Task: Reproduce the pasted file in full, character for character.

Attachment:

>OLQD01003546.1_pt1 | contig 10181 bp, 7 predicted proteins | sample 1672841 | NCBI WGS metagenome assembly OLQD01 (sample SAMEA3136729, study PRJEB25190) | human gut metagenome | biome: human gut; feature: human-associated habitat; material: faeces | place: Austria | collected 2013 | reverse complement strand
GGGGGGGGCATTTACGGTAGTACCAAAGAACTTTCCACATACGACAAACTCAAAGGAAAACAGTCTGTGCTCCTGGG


>OLQD01003546.1_pt1 | contig 10181 bp, 7 predicted proteins | sample 1672841 | NCBI WGS metagenome assembly OLQD01 (sample SAMEA3136729, study PRJEB25190) | human gut metagenome | biome: human gut; feature: human-associated habitat; material: faeces | place: Austria | collected 2013 | reverse complement strand
GGGGGGGGCATTTACGGTAGTACCAAAGAACTTTCCACATACGACAAACTCAAAGGAAAACAGTCTGTGCTCCTGGG